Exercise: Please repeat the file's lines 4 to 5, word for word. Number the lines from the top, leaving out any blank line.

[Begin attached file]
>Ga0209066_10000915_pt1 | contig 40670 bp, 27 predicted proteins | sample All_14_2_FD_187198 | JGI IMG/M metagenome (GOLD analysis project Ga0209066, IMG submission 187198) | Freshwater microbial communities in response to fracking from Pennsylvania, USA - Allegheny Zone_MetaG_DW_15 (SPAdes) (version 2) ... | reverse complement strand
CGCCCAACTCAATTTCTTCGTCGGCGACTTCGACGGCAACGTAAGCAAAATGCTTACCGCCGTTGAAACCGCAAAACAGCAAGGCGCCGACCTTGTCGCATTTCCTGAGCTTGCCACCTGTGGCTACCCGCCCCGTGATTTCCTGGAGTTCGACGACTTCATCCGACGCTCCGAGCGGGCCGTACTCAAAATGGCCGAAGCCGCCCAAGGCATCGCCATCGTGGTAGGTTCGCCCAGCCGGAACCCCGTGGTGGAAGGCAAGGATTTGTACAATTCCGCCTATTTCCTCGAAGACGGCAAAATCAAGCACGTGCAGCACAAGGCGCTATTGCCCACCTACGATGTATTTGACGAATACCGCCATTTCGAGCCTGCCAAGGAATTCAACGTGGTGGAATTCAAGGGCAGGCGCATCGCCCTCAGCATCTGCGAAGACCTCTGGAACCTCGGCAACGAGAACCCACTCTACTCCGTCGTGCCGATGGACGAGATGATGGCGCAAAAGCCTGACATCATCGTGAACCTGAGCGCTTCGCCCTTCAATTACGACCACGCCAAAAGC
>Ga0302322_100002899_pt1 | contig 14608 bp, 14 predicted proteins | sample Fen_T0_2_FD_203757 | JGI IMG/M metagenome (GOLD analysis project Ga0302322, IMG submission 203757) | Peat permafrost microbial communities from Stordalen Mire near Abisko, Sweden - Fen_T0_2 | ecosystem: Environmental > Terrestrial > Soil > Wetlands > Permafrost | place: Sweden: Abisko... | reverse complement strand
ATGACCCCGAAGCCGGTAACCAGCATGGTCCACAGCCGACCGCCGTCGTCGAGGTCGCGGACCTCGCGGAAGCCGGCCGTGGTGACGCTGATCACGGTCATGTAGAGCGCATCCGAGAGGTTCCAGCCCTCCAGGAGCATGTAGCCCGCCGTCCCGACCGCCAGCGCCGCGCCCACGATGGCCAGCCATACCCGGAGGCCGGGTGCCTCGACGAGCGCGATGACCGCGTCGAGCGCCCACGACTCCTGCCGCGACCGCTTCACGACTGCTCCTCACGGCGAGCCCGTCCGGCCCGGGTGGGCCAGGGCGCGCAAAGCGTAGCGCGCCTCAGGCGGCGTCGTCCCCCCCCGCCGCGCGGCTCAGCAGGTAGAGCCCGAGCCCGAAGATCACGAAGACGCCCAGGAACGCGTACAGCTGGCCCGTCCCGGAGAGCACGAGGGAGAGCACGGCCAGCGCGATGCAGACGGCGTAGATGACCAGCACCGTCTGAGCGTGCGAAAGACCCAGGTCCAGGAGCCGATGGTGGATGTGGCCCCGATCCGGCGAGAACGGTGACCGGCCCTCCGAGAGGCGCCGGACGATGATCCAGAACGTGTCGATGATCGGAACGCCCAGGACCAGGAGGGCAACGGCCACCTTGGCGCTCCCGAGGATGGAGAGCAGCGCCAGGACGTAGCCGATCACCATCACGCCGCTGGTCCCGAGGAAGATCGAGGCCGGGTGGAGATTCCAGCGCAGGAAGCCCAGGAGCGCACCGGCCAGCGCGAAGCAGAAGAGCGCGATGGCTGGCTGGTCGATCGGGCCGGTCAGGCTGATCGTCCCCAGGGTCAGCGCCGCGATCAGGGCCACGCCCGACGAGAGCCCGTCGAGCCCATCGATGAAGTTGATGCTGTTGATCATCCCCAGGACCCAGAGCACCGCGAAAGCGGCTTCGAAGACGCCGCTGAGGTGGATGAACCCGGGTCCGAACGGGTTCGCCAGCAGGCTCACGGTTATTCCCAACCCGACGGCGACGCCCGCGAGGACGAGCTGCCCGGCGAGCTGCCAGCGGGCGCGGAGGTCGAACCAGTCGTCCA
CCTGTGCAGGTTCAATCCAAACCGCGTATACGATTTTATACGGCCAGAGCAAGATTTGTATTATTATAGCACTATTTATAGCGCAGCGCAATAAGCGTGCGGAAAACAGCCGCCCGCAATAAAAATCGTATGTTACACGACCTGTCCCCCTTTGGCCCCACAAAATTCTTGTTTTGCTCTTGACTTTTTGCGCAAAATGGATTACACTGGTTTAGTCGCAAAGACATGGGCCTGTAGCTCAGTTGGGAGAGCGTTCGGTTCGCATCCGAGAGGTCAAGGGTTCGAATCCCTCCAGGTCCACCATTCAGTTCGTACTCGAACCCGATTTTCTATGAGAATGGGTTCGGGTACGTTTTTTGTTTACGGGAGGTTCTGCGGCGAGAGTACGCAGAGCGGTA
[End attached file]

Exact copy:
ATGACCCCGAAGCCGGTAACCAGCATGGTCCACAGCCGACCGCCGTCGTCGAGGTCGCGGACCTCGCGGAAGCCGGCCGTGGTGACGCTGATCACGGTCATGTAGAGCGCATCCGAGAGGTTCCAGCCCTCCAGGAGCATGTAGCCCGCCGTCCCGACCGCCAGCGCCGCGCCCACGATGGCCAGCCATACCCGGAGGCCGGGTGCCTCGACGAGCGCGATGACCGCGTCGAGCGCCCACGACTCCTGCCGCGACCGCTTCACGACTGCTCCTCACGGCGAGCCCGTCCGGCCCGGGTGGGCCAGGGCGCGCAAAGCGTAGCGCGCCTCAGGCGGCGTCGTCCCCCCCCGCCGCGCGGCTCAGCAGGTAGAGCCCGAGCCCGAAGATCACGAAGACGCCCAGGAACGCGTACAGCTGGCCCGTCCCGGAGAGCACGAGGGAGAGCACGGCCAGCGCGATGCAGACGGCGTAGATGACCAGCACCGTCTGAGCGTGCGAAAGACCCAGGTCCAGGAGCCGATGGTGGATGTGGCCCCGATCCGGCGAGAACGGTGACCGGCCCTCCGAGAGGCGCCGGACGATGATCCAGAACGTGTCGATGATCGGAACGCCCAGGACCAGGAGGGCAACGGCCACCTTGGCGCTCCCGAGGATGGAGAGCAGCGCCAGGACGTAGCCGATCACCATCACGCCGCTGGTCCCGAGGAAGATCGAGGCCGGGTGGAGATTCCAGCGCAGGAAGCCCAGGAGCGCACCGGCCAGCGCGAAGCAGAAGAGCGCGATGGCTGGCTGGTCGATCGGGCCGGTCAGGCTGATCGTCCCCAGGGTCAGCGCCGCGATCAGGGCCACGCCCGACGAGAGCCCGTCGAGCCCATCGATGAAGTTGATGCTGTTGATCATCCCCAGGACCCAGAGCACCGCGAAAGCGGCTTCGAAGACGCCGCTGAGGTGGATGAACCCGGGTCCGAACGGGTTCGCCAGCAGGCTCACGGTTATTCCCAACCCGACGGCGACGCCCGCGAGGACGAGCTGCCCGGCGAGCTGCCAGCGGGCGCGGAGGTCGAACCAGTCGTCCA
CCTGTGCAGGTTCAATCCAAACCGCGTATACGATTTTATACGGCCAGAGCAAGATTTGTATTATTATAGCACTATTTATAGCGCAGCGCAATAAGCGTGCGGAAAACAGCCGCCCGCAATAAAAATCGTATGTTACACGACCTGTCCCCCTTTGGCCCCACAAAATTCTTGTTTTGCTCTTGACTTTTTGCGCAAAATGGATTACACTGGTTTAGTCGCAAAGACATGGGCCTGTAGCTCAGTTGGGAGAGCGTTCGGTTCGCATCCGAGAGGTCAAGGGTTCGAATCCCTCCAGGTCCACCATTCAGTTCGTACTCGAACCCGATTTTCTATGAGAATGGGTTCGGGTACGTTTTTTGTTTACGGGAGGTTCTGCGGCGAGAGTACGCAGAGCGGTA